?

Log in

No account? Create an account
The Doctor-Companion relationship as a metaphor for trust in God - Light One Candle

> Recent Entries
> Archive
> Friends
> Profile

Other Places My Fics Are Archived
FanFiction.Net
The CalSci Library (A Numb3rs Gen Archive)
The Invisible Man Virtual Seasons
The Sugar Quill

November 25th, 2006


Previous Entry Share Next Entry
08:46 pm - The Doctor-Companion relationship as a metaphor for trust in God
I've been thinking of posting something about this for a long time (ever since I first watched "Parting of the Ways," I think). It's not going to be extensive or scholarly, since I'm a newbie fan and since like most analogies, this only goes so far. (The Doctor can't really be God, or we lose a lot of story conflict value and character angst. LOL.)

But here we go.


The Doctor-Companion relationship as a metaphor for our trust in God

There is a lot of discussion among Christians about what it means to trust God, and how He proves himself faithful or trustworthy. Many people turn their backs on Him, for a short while or forever, because they feel that they trusted and were betrayed, trusted and were let down. They asked for health and happiness, for a particular job or child or home, and didn't get them. They asked for protection, but were hurt anyway. They asked for answers, and found His voice silent.

Partly because of this, I've heard (and used myself) a couple of related metaphors used to describe life in this world. It's not a place we belong, it's not an easy place to live. It's not home. Life is a battlefield, the setting for a war in which we are spiritual soldiers. It's enemy territory, in which we are ambassadors, or spies. A duty and a journey, where we serve.

And that fits well enough, but it doesn't really answer the question of trust. The facts of God seemingly not coming through place all the effort on Him. The metaphor of war, of being soldiers in service, places a lot of the effort on us. "Faith is being sure of what we hope for, and certain of what we do not see."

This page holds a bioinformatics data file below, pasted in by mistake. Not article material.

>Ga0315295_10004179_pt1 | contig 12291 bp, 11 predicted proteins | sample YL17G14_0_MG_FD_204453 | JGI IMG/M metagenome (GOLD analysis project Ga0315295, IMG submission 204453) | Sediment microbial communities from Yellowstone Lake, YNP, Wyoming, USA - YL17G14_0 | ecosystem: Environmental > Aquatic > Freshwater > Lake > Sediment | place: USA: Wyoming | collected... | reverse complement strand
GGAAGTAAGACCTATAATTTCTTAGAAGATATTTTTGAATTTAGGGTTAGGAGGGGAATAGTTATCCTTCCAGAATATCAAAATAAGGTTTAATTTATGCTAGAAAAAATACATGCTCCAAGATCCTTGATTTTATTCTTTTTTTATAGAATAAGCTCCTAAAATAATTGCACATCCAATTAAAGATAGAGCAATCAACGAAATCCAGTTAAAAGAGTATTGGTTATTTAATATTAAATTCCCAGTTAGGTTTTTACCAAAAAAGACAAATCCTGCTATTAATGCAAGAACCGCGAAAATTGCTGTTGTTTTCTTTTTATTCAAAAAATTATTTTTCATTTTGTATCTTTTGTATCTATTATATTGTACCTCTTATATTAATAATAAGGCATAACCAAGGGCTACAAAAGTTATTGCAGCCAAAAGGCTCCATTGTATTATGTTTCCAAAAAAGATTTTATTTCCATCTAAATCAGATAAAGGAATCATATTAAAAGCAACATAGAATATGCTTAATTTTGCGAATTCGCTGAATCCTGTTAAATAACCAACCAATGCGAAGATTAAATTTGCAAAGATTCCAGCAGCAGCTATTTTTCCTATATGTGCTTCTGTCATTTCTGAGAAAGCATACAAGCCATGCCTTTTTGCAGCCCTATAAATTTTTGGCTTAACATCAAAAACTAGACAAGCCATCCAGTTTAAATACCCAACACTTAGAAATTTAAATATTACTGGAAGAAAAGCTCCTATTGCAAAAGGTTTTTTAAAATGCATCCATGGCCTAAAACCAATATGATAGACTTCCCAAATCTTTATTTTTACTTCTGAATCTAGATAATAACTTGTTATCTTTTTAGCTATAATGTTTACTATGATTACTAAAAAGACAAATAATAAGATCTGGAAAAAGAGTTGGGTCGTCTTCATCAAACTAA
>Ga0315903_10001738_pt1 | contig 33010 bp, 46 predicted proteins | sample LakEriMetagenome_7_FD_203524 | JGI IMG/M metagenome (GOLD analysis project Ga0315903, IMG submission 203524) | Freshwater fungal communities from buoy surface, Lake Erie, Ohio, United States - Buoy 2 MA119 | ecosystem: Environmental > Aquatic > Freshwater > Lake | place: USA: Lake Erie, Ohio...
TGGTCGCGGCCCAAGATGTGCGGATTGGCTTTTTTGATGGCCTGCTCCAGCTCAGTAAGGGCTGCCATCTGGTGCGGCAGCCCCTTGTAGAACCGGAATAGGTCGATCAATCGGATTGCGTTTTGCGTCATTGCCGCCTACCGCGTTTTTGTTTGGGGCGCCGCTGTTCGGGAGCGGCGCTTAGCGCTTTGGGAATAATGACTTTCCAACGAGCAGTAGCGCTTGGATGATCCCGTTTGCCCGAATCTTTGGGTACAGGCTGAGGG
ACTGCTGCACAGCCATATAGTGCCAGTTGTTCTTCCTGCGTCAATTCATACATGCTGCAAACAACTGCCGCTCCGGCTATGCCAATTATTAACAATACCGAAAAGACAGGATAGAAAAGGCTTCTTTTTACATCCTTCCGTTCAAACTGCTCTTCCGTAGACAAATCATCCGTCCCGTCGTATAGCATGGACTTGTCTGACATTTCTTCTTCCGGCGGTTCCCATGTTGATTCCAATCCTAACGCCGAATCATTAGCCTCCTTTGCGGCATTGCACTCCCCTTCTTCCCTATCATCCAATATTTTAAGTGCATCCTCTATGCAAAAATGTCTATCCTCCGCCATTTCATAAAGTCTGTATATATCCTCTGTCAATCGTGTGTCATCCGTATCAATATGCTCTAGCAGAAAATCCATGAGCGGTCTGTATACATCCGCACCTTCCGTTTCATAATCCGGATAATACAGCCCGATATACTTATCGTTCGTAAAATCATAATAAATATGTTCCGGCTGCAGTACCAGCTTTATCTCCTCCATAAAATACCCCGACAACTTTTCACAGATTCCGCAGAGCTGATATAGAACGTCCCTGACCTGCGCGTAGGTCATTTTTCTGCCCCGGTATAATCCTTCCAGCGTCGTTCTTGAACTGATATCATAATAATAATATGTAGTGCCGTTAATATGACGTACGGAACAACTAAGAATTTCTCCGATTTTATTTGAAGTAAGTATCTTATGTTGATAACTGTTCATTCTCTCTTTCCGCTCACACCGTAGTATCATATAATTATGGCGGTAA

But it seems to me that faith need not be completely blind, and life need not be hopeless. That's why the relationship of the Doctor and his companions struck me so strongly. The type of trust going on between them (newbie fan: between the ones I've watched, anyway) is a peculiar sort of trust. It's a choice, one which has to be actively renewed in the face of danger and doubt; and it's not always based on actions, but on the Doctor's character.

Traveling with the Doctor is exciting, adventerous, amazing. (Fantastic?) It's not for the faint of heart. It's entirely possible to land in the middle of a war zone, of a battle between robots races or savages, of a diplomatic disaster or the outbreak of an epidemic. In fact, that's where the Doctor thrives, and to travel with him a companion must learn to do the same.

Admittedly, the Doctor presents a good risk for trust: he's brilliant, clever, knowledgable, empathetic, enthusiastic, moral, and even loving, after his fashion (which may not be quite like ours). Most importantly, he does not leave people behind. If a companion is captured, she knows that the Doctor will come for her; if a companion is in danger, he can call for the Doctor, and if the Doctor can come, he will. He's dependable.

That, to me, is a much better image of the Christian life. We're on an adventure. This world isn't safe, it isn't secure, but we're travelling with Christ. Even if we're captured, tortured, hurt or ill or left behind, He'll come for us, heal us, rescue us. We can trust Him.